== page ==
Saturday, January 31, 2015


South African climbing onion at W. W. Seymour Botanical Conservatory.


There are moments when a line of poetry or a photograph or a song or a few frames of film will remind me of another piece of art. Jung would call these moments synchronicity. Others would call them  juxtapositions or echoes. Lawrence Weschler has a great name for these moments: convergences. But for my own purposes, I will simply refer to them as connections.


Upon completion of reading The Genocides by Thomas M. Disch, the song "Kids" by MGMT popped into my head. I kept hearing the lines "Control yourself / take only what you need from it / a family of trees wanted / to be haunted." These lines are both related to the storyline and are not. I am certain that they weren't based upon the novel, but I've made some sort of connection between the two—or, better yet, it appears that my mind has informed me of some kind of connection it made between the two, perhaps even independent of "me" and informed of the same.

The novel is filled with colossal invasive Plants, which are planted, farmed, and harvested by some unknown extraterrestrials. These aliens are never seen. Instead, only small floating gray orbs, intent on burning up any fauna (including humans) that they find on earth's surface, and larger floating gray orbs, which harvest the Plants later in the novel, are ever seen. And they could very well be the alien lifeforms, for all that the characters (and we readers) know.

But the humans who have survived the environmental catastrophe wrought by the introduction of the Plants, and the ensuing alien slaughter of higher order animals, spend much of their time in the second half of the book living in the tunnels of the roots and tubers of the Plants. In essence, they haunt these "trees." And there are references to ghosts and monsters, even though they are merely nightmares of the mind influenced by the situation. So the lines play in my head.


Tonight, while I was sitting in a school gymnasium waiting for a play to start, I was once again reading Notes on Sea & Shore by Greta Wrolstad. My reading was loose and distracted as people came up to greet me, as I caught snippets of conversation around me, as I recognized some of the elementary kids (in the play as actors) to whom I have been teaching art lessons and drawing techniques once every couple of weeks.

But then about halfway through I came upon lines from a section of the poem that opened up Area X for me right there on that metal folding chair in the third row back from the stage.

"Forget this northern shore: cold and colder by the day, an owl inking the night with its throat." and "When I awaken, I row out to the barrier island where a woman dressed in blue once lived in a wooden house silvered by the sea." and "I have forgotten myself."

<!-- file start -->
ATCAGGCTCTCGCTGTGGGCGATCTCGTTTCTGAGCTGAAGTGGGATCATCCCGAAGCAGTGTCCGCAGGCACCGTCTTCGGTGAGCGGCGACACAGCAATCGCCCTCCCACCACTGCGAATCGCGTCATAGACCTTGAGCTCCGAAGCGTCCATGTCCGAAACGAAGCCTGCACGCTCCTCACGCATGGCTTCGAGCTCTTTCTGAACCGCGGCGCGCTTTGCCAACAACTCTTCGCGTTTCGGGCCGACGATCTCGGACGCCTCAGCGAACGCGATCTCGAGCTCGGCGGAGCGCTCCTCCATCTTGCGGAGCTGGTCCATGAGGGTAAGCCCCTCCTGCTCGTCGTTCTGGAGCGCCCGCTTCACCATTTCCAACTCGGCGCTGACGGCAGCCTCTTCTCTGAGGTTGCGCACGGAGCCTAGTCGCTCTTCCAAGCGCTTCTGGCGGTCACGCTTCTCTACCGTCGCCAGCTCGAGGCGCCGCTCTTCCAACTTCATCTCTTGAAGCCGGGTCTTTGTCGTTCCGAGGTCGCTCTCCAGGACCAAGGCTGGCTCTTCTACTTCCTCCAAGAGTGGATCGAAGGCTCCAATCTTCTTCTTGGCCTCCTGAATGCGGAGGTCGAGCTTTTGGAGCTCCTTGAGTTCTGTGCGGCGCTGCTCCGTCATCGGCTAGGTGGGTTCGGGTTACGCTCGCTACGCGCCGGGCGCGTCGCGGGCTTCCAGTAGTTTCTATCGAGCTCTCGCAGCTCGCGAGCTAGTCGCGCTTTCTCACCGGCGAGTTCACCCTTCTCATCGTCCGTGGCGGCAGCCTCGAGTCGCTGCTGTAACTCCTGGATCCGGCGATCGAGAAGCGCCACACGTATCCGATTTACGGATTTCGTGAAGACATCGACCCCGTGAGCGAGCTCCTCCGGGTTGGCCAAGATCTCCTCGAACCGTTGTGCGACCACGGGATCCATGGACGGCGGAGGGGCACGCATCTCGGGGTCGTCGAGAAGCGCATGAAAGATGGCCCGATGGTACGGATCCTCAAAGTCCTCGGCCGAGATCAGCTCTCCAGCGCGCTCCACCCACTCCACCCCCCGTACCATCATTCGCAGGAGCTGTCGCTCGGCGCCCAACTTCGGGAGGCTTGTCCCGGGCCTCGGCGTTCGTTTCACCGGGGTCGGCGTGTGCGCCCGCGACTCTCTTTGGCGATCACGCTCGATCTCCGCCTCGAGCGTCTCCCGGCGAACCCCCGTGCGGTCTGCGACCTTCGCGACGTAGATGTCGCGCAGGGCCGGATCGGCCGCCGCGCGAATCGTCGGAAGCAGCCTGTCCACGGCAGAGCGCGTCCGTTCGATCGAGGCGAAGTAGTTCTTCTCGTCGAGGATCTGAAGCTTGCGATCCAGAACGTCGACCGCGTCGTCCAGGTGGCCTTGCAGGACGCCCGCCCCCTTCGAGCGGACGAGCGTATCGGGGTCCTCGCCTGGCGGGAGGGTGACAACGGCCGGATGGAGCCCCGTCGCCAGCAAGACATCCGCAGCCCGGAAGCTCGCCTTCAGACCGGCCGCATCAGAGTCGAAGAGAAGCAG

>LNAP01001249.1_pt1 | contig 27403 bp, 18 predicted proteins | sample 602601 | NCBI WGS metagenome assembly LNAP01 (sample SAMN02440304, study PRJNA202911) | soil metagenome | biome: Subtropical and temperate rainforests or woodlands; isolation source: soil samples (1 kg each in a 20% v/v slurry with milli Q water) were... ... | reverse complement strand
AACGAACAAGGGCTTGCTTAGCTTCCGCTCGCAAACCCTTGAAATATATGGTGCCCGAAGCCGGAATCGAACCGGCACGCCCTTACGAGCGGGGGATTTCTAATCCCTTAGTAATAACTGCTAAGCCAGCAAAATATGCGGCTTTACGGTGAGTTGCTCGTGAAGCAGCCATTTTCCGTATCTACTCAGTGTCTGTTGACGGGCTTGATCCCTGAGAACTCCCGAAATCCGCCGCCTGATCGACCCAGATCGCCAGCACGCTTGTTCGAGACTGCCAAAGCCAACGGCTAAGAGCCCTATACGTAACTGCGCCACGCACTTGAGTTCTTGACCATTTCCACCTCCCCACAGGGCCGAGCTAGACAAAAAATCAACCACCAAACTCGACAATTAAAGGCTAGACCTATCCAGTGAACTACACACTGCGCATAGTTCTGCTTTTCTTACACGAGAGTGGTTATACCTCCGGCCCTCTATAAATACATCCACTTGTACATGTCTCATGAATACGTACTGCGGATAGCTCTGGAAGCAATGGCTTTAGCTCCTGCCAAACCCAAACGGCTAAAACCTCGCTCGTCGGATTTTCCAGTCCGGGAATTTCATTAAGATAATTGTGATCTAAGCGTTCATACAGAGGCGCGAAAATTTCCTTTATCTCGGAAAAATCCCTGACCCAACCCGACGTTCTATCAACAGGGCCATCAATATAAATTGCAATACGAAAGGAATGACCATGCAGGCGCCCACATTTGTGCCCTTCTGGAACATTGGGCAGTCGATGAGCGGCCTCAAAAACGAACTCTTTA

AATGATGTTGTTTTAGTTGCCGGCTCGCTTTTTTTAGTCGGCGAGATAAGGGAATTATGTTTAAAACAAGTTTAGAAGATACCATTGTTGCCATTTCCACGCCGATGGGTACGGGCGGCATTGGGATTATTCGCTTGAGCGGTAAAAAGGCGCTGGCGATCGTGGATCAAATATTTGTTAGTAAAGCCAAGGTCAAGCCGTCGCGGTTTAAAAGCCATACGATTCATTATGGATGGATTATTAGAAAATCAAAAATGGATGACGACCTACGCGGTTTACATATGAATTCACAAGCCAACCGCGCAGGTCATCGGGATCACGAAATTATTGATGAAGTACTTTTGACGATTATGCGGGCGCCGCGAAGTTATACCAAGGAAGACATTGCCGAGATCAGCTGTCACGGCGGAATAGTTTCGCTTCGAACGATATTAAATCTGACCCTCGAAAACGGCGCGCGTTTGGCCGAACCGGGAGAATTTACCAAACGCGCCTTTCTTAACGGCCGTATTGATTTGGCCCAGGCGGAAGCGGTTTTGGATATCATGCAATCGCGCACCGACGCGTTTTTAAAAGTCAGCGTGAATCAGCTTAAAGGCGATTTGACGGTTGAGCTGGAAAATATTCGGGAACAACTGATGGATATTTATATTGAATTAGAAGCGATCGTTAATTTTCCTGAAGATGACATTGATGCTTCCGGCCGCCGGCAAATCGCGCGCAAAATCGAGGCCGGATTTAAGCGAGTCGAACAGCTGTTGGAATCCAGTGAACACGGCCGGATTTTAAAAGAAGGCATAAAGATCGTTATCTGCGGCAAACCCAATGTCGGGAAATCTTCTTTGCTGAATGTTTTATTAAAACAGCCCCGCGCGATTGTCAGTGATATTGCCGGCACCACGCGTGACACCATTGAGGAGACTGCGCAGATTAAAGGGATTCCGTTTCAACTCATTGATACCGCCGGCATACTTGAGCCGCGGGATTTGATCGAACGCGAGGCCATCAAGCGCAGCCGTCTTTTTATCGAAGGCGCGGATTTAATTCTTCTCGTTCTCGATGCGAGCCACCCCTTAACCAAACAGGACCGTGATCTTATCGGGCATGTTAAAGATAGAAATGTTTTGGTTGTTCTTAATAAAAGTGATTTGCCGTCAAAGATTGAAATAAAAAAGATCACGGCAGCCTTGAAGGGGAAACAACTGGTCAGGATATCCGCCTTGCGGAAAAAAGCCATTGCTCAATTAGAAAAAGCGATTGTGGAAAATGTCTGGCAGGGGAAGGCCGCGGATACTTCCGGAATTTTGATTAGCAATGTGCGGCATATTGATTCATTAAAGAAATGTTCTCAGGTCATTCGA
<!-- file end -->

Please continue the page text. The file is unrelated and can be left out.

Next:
I wondered how Greta Wrolstad could have "dreamed" these lines that feel as though they are from a novel that she would never see since she died years before The Southern Reach trilogy was published. And I am in no way suggesting that Jeff VanderMeer "borrowed" imagery from this poem to inform a section of a novel in his trilogy. However, my mind wandered again, and made connections for me and then showed me how those connections functioned—how the "dots were connected," so to speak.


I'm in my second reading of Area X: The Southern Reach Trilogy, although I'm reading through the books in a different way this time around. Instead of reading the books sequentially—Annihilation, Authority, and then Acceptance—I am reading particular narrative threads. So I started with the biologist's story, which is the whole of Annihilation and the "Fixed Light" section of Acceptance. In my second reading of the biologist and her tale(s), I am noticing things in greater detail than I did the first time through. I am taking more time with the text and my "reader radar" is at a fever pitch. In fact, I think the tension of this reading is much higher than the first, partly because I know what happens throughout her story (and that of the others).

And there in chapter 04 of "Fixed Light" is "the owl."

The final two sentences of chapter 03 are the set up: "I could not say there was anything preternatural or unusual about the island itself. Other, perphaps, than the owl."

I can hear this owl "inking the night" with its call, although I can't find anything in the text that informs me of the same. The owl is a "companion" to the biologist during her time on the island, but she is the one who talks to the owl. The sounds of the owl tend to be the whisper of its wings when it heads off into the night to hunt. And there is plenty of time for the owl to "ink the night" with its cries since it lives into old age and, finally, death, even though those moments don't live on the page like I think they do, like I remember them doing.

But the connection is mine and it is vibrant and vital in its own right.


(In the same way, I can see some of the "monsters" that inhabit Area X and the Plants of The Genocides in a recent visit to Tacoma's W. W. Seymour Botanical Conservatory. One only need look at the strangeness that is a South African climbing onion to "go there" into the dark, indifferent places of VanderMeer or Disch (or Robinson Jeffers or Herman Melville or Joseph Conrad).)

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